Many American airline passengers may be surprised to learn the Transportation Security Administration, the agency responsible with securing all modes of transportation in the country, currently has no leader.
Republican lawmakers have placed a “hold” on President Obama’s pick to head the TSA over concerns he could undermine safety by unionizing airport security. The nominee is Erroll Southers, assistant chief in charge of security and intelligence at the Los Angeles airport’s police department.
“It’s very simple. Giving union bosses control over security at our nation’s airports is dangerous and will harm our ability to respond to serious threats,” said Sen. Jim DeMint, R-S.C.
“If President Obama’s nominee will not commit to putting homeland security above the whims of union bosses, it should give everyone serious concern,” DeMint said last month when the conflict developed.
The Washington Times reported last month DeMint blocked a vote to confirm Southers due to the nominee’s ducking of questions about whether he would consider reversing current policy that barred the unionizing of airport security screeners.
Such a move would impose rules on union workers that could impede national security efforts in combating terrorist threats, critics charge.
Southers had avoided giving a “yes” or “no” answer in Senate hearings over whether he would unionize airport security workers.
Just today, the TSA imposed new rules on airlines that prohibit passengers on some flights from leaving their seats beginning an hour before landing. Also prohibited are objects on the laps of passengers during a flight’s final hour.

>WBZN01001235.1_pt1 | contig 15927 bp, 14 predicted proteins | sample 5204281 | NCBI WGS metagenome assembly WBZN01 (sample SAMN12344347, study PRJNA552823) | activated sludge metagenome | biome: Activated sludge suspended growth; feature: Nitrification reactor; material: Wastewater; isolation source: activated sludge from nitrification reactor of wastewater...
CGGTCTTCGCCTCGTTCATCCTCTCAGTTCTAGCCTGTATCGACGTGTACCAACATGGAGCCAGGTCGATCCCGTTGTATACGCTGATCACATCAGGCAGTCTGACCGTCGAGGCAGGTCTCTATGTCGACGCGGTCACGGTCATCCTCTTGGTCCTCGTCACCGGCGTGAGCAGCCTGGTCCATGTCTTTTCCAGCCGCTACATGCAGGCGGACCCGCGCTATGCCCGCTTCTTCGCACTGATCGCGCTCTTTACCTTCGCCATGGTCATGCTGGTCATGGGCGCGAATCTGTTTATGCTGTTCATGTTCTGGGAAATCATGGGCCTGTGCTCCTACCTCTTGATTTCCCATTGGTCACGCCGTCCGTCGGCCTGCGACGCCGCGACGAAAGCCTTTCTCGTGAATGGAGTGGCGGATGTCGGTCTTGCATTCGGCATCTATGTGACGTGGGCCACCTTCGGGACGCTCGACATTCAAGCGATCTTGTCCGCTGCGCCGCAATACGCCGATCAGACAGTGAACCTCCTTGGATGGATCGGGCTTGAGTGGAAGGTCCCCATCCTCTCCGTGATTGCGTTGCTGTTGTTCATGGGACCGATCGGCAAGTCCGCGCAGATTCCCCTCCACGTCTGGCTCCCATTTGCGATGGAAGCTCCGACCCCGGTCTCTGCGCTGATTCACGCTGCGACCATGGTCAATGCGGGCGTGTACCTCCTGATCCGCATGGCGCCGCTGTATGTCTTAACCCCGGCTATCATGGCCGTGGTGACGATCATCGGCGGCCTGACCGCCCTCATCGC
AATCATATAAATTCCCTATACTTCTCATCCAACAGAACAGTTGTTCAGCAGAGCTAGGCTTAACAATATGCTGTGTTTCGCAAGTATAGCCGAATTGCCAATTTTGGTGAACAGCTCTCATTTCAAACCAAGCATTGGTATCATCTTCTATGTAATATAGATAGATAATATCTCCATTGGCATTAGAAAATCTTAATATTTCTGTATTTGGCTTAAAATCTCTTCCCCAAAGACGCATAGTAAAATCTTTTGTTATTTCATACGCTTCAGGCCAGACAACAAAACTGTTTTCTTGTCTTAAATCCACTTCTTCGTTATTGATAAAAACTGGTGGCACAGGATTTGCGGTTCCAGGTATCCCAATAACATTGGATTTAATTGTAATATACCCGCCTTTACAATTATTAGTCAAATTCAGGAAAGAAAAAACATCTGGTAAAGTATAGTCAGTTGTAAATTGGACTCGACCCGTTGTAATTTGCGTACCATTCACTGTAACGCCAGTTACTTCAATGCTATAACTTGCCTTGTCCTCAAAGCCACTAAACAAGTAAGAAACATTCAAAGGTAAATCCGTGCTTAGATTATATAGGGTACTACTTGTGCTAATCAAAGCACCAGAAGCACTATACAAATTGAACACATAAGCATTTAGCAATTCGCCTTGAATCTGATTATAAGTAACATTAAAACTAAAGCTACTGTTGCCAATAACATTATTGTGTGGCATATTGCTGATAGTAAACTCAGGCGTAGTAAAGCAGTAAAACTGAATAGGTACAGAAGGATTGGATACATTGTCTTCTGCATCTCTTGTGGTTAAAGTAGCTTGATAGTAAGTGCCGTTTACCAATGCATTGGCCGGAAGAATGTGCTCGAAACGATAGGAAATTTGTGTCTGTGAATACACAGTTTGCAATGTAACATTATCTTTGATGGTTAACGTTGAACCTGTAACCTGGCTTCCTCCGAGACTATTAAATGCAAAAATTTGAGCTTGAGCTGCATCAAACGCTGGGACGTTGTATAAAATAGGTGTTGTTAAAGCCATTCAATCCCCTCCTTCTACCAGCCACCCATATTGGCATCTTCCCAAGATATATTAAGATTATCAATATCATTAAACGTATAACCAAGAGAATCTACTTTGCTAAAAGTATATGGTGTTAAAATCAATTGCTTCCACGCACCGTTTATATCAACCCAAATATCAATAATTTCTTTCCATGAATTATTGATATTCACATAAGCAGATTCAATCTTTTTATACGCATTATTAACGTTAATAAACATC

Those rules are already being criticized today by blogs and newspapers.
“TSA has a long history with the flying public of little communication, scant explanation and seemingly mind-boggling rules. The same mistakes are repeating. The flying public deserves clear, logical rules about air travel and enough information to understand why steps are being taken,” complained the Wall Street Journal.
Homeland Security Secretary Janet Napolitano, however, defended the new measures as “designed to be unpredictable, so passengers should not expect to see the same thing everywhere.”
The measures follow the attempted bombing of a Northwest Airlines flight over the weekend and come as al-Qaida’s leader in Yemen issued a terrorist threat against the U.S.
In a tape released four days before the attempted destruction of the Detroit-bound Northwest plane, the leader of al-Qaida in Yemen, referring to his plans for attacks against America, declared, “We are carrying a bomb to hit the enemies of God.”